4. And finally, look for ‘Endorsements’: these are used by insurance companies to modify their standard policies. They can broaden or restrict your coverage. They can usually be found listed in the front section of your policy known as your ‘Policy Declarations’.These are the front sheets on your policy where the insurance company lists your insured amounts, deductibles and premiums.

There will be other parts of the policy called Statutory Conditions and General Conditions. While these are important, they are generally common to most policies and can be read once you have tackled the parts I’ve listed above.

And one final tip: when it comes to making a claim under a Broad Form policy, it is your insurance company that has the responsibility to establish that one of the exclusions applies to your claim. Any ambiguity will be read in your favour as they were the ones who created the policy wording. By contrast a Named or Specified Perils policy requires YOU to demonstrate that your claim has resulted from one of the insured loss types specified in your policy.

By using these 4 simple tips you will quickly be able to understand your policy, feel more comfortable with it, and be able to ask questions that may help broaden your insurance protection.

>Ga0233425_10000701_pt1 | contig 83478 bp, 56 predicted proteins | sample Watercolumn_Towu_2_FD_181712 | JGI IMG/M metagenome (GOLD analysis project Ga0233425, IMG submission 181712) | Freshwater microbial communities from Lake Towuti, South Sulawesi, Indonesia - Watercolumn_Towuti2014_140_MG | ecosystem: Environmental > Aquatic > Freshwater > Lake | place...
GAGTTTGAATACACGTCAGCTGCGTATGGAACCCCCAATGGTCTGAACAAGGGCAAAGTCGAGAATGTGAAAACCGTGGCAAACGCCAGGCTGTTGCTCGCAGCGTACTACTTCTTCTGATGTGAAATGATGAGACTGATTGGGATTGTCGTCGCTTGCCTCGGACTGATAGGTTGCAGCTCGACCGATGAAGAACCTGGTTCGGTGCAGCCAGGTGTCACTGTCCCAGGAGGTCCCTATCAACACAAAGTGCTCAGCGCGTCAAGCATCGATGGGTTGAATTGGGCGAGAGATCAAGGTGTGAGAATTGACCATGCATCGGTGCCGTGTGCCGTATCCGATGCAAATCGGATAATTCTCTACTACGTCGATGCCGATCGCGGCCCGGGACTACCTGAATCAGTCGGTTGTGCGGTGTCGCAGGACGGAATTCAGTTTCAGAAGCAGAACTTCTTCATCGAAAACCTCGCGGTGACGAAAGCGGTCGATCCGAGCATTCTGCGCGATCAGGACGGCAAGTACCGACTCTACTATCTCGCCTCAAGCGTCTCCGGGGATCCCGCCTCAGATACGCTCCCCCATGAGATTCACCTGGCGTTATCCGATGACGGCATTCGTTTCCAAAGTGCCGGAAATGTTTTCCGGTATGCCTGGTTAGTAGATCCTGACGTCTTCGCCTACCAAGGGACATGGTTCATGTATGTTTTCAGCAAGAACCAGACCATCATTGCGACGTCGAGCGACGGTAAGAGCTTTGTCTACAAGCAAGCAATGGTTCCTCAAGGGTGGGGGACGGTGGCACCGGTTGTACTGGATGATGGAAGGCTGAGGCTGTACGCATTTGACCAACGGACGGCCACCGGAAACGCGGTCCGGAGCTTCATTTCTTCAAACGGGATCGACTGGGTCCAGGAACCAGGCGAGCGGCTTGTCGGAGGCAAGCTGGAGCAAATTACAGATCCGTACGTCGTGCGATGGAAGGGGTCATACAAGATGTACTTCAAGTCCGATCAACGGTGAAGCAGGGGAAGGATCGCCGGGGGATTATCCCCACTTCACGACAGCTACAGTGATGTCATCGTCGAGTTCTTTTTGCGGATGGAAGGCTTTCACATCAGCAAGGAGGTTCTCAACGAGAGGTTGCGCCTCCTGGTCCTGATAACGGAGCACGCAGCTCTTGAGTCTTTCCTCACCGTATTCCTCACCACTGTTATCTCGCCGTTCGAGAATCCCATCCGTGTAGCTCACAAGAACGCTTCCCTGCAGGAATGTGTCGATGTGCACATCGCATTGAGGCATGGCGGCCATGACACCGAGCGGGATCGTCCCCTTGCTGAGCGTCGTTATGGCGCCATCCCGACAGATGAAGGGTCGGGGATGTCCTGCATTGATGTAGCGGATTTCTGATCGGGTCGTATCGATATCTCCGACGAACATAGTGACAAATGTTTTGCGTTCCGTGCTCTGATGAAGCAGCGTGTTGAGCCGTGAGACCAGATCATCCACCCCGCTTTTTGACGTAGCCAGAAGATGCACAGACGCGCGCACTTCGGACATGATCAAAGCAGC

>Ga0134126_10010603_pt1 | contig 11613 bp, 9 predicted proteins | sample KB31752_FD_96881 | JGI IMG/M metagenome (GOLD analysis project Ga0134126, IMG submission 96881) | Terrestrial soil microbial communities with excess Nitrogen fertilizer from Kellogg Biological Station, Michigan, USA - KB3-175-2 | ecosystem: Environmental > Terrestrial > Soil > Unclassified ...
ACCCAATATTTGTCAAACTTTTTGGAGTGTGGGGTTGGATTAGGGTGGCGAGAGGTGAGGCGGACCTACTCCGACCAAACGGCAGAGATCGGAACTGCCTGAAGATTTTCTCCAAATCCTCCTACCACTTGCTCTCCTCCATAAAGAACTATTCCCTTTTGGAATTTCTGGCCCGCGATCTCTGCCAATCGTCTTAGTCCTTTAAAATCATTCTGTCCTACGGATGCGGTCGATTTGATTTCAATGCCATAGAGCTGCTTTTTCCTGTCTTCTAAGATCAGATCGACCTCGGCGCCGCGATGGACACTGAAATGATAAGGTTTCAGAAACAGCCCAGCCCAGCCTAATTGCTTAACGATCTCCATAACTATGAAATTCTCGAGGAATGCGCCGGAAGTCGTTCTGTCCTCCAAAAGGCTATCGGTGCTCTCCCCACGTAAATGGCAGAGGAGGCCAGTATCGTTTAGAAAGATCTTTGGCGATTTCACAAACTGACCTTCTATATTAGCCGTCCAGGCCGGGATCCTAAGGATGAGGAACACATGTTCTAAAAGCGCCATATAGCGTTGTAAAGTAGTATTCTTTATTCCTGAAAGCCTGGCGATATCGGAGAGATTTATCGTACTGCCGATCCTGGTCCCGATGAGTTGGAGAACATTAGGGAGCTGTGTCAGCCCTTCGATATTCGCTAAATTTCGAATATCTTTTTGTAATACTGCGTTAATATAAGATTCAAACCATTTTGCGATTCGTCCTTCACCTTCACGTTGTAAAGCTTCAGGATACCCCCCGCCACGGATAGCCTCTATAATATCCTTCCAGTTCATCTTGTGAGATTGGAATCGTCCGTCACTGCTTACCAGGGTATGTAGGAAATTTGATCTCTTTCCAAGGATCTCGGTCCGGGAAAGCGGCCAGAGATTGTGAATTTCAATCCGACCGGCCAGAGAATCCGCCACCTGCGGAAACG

We have an easy online low-cost insurance solution for Canadian producers who are renting theatre space and equipment for a short period:

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Related:

THEATRE INSURANCE 101 / THEATRICAL INSURANCE / PERFORMING ARTS INSURANCE

MAKE A POTENTIAL DISASTER A MINOR INCONVENIENCE / THEATRE INSURANCE

BRITISH PANTOMIME AND THEATRE INSURANCE

FAMOUS STAGE DISASTERS / THEATRE INSURANCE

THEATRE INSURANCE - VENUES AND GROUPS / THEATRE COMPANY INSURANCE

4 EASY STEPS TO READING A THEATRE INSURANCE POLICY

CIRCUS INSURANCE

AERIAL INSURANCE / AERIAL ARTS INSURANCE

DANCE INSURANCE

OPERA INSURANCE

ACTONE INSURANCE / PERFORMERS INSURANCE

DIRECTORS AND OFFICERS (D&O) INSURANCE

CAST INSURANCE FOR LIVE PERFORMERS

INSURANCE FOR BODY PARTS / BODY PART INSURANCE

PROTÉGÉ: CUSTOM INSURANCE FOR ART SCHOOLS AND ARTS EDUCATORS

SAFEGUARDING YOUR STUDENTS WITH ART SCHOOL INSURANCE PART 1

SAFEGUARDING YOUR STUDENTS WITH ART SCHOOL INSURANCE PART 2

INTIMACY COACHES IN THE THEATRE WORLD / INTIMACY DIRECTORS

SHORT-TERM THEATRE INSURANCE / PUBLIC LIABILITY INSURANCE FOR PERFORMERS